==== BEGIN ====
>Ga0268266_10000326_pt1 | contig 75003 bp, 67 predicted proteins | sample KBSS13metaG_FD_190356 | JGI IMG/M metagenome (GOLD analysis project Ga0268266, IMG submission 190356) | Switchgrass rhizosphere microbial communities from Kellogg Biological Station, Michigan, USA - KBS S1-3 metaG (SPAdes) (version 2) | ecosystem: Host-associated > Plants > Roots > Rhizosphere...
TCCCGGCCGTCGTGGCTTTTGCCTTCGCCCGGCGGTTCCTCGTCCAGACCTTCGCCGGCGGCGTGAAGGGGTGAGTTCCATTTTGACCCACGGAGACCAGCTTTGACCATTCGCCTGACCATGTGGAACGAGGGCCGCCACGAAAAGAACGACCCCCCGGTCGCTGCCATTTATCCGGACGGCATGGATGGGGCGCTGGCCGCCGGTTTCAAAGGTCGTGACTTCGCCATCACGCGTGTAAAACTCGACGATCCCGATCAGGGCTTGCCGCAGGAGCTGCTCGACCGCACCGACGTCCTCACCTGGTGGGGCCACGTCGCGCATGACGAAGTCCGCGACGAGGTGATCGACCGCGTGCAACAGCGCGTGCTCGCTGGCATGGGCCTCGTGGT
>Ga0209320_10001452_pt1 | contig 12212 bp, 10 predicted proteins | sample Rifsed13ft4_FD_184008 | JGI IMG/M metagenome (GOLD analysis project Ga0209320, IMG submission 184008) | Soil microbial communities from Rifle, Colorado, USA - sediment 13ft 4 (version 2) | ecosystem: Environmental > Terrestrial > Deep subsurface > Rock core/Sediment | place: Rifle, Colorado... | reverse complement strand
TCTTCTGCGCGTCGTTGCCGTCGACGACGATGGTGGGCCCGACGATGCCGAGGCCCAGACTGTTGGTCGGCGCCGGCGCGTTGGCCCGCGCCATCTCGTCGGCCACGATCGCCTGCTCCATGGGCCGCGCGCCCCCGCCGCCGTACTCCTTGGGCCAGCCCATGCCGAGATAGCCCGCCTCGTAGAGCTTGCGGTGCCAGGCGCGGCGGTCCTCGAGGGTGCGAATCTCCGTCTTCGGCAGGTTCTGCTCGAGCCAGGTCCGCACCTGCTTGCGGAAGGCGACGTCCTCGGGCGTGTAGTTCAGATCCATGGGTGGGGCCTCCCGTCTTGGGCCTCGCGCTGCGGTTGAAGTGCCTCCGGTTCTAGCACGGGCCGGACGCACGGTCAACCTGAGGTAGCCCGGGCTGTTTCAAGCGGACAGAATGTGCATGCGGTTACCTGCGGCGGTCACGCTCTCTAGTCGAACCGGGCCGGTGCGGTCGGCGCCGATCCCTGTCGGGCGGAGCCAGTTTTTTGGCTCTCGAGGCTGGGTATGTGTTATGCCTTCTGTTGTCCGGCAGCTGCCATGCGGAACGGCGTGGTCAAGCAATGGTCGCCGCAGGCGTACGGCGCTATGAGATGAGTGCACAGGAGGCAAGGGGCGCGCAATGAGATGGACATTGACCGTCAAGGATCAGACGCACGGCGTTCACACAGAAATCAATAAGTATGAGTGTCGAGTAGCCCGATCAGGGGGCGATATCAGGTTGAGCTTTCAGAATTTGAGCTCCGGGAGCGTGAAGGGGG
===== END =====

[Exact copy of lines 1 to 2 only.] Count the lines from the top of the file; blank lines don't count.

>Ga0268266_10000326_pt1 | contig 75003 bp, 67 predicted proteins | sample KBSS13metaG_FD_190356 | JGI IMG/M metagenome (GOLD analysis project Ga0268266, IMG submission 190356) | Switchgrass rhizosphere microbial communities from Kellogg Biological Station, Michigan, USA - KBS S1-3 metaG (SPAdes) (version 2) | ecosystem: Host-associated > Plants > Roots > Rhizosphere...
TCCCGGCCGTCGTGGCTTTTGCCTTCGCCCGGCGGTTCCTCGTCCAGACCTTCGCCGGCGGCGTGAAGGGGTGAGTTCCATTTTGACCCACGGAGACCAGCTTTGACCATTCGCCTGACCATGTGGAACGAGGGCCGCCACGAAAAGAACGACCCCCCGGTCGCTGCCATTTATCCGGACGGCATGGATGGGGCGCTGGCCGCCGGTTTCAAAGGTCGTGACTTCGCCATCACGCGTGTAAAACTCGACGATCCCGATCAGGGCTTGCCGCAGGAGCTGCTCGACCGCACCGACGTCCTCACCTGGTGGGGCCACGTCGCGCATGACGAAGTCCGCGACGAGGTGATCGACCGCGTGCAACAGCGCGTGCTCGCTGGCATGGGCCTCGTGGT